Cannot find a way to use getch() in Pydroid 3

I have been studying Python for a few months and am attempting to enroll a few middle school and high school students into an introductory course on coding in general and Python in particular. Our problem is that the Dallas Independent School System will not permit the installation of necessary programs to provide a python platform on available school-controlled PCs. To get around this, I have purchased six old Dell laptops for $30 apiece and have installed the necessary software, including Python and Atom.

I am currently investigating the prospect of also using Pydroid 3 for this course because some of the students (and I) have Android phones, but I have bumped into a problem. I cannot find a way to install msvcrt so I can use getch() within Pydroid. Can someone help me in this regard? Obviously, my Python proficiency is extremely limited.


Hmmm, do you have some links to instructions for doing Pydroid install? I have a few android devices I can try it out on.

Another idea: might work if you have a browser. I think they give you a VS code setup and let you run python, but you might have to run it yourself.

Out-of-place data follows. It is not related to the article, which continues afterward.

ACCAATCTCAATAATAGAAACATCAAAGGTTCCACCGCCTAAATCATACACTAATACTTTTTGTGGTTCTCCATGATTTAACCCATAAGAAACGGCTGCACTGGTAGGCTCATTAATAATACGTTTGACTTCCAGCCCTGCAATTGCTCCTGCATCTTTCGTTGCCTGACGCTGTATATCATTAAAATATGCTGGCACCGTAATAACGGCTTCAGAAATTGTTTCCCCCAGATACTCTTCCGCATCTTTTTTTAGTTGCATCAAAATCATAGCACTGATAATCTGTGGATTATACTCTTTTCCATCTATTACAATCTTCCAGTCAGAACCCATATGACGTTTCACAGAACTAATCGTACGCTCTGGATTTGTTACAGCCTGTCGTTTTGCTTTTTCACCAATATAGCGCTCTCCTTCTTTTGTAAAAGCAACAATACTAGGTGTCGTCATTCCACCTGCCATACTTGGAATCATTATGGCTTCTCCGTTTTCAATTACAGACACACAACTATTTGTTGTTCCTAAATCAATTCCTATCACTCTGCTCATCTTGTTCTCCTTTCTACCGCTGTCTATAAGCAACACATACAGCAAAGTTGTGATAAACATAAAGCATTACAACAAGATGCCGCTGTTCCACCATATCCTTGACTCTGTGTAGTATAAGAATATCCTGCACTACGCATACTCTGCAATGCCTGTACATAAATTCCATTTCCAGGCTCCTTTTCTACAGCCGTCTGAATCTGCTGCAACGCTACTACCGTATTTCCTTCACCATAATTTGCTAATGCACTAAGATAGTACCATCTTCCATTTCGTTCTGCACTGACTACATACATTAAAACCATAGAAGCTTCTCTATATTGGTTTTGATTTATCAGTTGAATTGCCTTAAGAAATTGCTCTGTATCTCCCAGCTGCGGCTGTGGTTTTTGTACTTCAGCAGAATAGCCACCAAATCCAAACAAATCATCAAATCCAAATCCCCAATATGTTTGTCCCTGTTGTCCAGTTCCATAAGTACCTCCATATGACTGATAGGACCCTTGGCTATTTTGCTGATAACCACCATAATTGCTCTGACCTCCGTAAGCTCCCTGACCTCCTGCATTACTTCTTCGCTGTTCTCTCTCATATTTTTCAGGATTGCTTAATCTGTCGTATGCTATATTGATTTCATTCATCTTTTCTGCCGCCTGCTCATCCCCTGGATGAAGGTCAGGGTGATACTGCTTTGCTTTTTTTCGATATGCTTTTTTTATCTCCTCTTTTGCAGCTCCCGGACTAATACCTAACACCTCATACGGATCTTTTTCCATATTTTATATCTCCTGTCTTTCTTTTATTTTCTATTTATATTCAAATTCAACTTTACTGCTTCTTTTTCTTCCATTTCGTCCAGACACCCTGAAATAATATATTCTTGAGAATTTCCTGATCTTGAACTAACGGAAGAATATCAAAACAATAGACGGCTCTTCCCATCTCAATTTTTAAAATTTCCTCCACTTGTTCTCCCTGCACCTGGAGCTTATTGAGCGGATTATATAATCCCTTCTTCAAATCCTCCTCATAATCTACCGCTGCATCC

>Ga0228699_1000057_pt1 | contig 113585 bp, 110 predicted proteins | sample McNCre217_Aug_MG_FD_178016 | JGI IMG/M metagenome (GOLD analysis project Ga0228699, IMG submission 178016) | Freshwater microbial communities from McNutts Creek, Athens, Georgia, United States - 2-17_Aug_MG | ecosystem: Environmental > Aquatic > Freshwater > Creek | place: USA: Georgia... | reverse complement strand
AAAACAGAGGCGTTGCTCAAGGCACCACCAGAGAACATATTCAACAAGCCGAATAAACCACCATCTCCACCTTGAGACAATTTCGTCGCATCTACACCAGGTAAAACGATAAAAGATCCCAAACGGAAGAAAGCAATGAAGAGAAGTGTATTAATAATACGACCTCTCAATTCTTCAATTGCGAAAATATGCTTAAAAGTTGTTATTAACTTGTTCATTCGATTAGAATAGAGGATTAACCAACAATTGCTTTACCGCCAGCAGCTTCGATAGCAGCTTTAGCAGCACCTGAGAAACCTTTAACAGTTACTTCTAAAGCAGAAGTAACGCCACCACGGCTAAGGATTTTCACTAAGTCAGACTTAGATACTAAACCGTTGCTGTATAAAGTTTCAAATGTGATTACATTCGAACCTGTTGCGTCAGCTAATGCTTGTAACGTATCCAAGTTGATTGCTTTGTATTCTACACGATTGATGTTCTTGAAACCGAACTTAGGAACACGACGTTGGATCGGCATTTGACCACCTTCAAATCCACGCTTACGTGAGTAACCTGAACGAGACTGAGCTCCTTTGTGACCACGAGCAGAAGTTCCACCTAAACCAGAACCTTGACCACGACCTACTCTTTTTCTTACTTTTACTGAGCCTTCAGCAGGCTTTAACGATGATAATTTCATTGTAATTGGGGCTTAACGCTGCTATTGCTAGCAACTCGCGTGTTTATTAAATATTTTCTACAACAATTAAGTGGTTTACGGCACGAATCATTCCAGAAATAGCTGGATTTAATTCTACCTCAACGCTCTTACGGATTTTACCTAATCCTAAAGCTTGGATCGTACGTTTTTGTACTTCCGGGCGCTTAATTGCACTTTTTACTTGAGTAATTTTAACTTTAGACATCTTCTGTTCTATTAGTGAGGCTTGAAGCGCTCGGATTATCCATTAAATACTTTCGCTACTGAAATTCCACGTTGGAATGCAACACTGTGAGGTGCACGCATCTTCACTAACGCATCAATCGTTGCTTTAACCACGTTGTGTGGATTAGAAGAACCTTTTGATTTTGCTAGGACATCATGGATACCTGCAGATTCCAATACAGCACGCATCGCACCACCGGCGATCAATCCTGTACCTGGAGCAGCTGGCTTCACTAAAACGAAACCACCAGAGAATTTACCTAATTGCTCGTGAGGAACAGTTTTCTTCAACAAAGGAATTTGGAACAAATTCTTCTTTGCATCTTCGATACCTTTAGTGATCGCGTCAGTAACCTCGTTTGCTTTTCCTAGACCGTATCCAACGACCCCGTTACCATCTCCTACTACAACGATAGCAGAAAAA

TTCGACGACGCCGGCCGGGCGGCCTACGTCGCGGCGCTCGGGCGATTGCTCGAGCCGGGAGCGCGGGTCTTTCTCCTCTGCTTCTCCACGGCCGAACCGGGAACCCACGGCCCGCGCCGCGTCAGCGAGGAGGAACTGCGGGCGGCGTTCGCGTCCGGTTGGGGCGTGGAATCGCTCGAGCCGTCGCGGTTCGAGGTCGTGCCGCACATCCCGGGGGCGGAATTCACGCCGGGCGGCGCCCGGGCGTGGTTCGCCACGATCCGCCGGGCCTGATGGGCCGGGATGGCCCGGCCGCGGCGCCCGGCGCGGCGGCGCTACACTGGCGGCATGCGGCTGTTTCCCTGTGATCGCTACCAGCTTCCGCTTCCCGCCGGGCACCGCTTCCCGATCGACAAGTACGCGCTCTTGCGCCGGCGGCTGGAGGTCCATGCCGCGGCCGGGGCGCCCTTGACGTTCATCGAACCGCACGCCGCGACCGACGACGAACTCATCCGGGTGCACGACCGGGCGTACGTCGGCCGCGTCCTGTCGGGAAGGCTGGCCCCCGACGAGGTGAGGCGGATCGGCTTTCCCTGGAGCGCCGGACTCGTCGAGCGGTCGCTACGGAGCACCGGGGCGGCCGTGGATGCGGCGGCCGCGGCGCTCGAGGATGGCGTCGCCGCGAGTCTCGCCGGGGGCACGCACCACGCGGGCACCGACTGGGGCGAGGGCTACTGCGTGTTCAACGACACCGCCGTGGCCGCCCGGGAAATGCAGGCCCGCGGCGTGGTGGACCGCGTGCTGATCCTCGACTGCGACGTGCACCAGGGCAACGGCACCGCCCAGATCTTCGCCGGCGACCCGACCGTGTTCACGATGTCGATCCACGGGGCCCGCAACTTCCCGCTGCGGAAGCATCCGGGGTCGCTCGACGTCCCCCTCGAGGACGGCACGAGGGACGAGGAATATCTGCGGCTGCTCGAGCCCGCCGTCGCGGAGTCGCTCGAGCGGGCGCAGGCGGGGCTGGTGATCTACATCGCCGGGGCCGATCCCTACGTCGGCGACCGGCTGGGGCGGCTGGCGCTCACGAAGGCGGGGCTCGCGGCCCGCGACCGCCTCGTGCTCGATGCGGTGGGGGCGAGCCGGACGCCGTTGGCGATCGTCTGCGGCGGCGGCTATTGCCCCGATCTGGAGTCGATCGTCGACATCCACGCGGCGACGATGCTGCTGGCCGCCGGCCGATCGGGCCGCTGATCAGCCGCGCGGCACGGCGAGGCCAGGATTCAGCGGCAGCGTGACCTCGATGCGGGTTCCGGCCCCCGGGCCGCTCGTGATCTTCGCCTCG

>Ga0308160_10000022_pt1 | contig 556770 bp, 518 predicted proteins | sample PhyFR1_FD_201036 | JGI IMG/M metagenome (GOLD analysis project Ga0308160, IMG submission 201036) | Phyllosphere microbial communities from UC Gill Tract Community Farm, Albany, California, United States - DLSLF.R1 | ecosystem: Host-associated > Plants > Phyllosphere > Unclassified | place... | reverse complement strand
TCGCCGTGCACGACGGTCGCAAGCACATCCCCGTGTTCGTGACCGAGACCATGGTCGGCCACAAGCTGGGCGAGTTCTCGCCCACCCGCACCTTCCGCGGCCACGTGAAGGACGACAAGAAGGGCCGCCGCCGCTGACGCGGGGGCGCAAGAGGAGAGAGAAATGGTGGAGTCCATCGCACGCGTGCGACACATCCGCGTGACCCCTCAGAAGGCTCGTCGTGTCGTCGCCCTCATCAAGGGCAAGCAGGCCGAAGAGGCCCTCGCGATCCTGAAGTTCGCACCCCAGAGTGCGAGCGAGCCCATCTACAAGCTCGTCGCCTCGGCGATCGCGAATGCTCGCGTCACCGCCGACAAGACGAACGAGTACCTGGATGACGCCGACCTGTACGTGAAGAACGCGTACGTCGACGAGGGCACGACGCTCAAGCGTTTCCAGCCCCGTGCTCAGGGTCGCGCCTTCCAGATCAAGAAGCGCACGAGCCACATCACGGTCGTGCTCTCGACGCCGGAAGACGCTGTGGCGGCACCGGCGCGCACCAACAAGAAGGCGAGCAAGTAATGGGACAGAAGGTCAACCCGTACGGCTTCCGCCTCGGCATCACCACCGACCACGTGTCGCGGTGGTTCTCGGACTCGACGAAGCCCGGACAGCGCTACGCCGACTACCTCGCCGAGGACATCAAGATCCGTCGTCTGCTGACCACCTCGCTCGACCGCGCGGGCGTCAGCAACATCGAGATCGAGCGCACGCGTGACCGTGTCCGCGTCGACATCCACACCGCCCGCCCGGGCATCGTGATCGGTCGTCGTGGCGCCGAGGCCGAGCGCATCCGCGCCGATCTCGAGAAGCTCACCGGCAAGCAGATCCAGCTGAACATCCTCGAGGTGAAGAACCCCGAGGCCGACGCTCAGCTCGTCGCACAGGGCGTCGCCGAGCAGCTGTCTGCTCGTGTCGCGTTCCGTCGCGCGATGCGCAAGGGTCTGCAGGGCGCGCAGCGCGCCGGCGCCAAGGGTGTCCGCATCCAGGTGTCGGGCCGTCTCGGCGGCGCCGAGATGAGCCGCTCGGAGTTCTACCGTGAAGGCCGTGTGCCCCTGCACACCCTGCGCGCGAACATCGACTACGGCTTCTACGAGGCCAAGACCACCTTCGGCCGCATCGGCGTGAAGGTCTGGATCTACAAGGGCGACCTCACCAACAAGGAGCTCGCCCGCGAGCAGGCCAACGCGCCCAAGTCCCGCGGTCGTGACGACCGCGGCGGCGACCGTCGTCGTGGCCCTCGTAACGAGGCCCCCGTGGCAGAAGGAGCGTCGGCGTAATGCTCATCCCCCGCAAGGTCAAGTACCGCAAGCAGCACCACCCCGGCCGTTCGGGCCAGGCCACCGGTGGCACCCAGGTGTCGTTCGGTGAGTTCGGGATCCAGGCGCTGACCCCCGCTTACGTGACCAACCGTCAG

Another option:

That has an hdmi out, so you could buy a bunch of those for real cheap, and connect the keyboard and monitor from the school computers to it. It’d be fast enough to learn to code.

Another option:

That company sells tons of python related tiny computers. You might be able to buy the parts necessary to create a tiny computer that you can plug a keyboard and monitor into.

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Couldn’t you just use Anaconda as its well suited for training and distributed work?

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Cool stuff. Like the Adafruit product approach.

Pydroid 3 is a free app that you can obtain through the android app store. But you have got me thinking that maybe I could install python 3 and Atom onto usb drives and be able to run python self-contained on the school computers. Does that sound remotely feasible?I have a dozen 8GB USB thumb drives that may allow each student to have a Python platform in his pocket. Do you have any ideas to guide me in that direction? A real keyboard and monitor is a significant teaching advantage over a smartphone. Furthermore, many of the kids have iPhones, which makes it harder for me to manage with multiple learning paths.

This is a good approach as you get the other Ubuntu freebies as well as Python.

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That Ubuntu USB Stick is an awesome idea. Will test it out as well.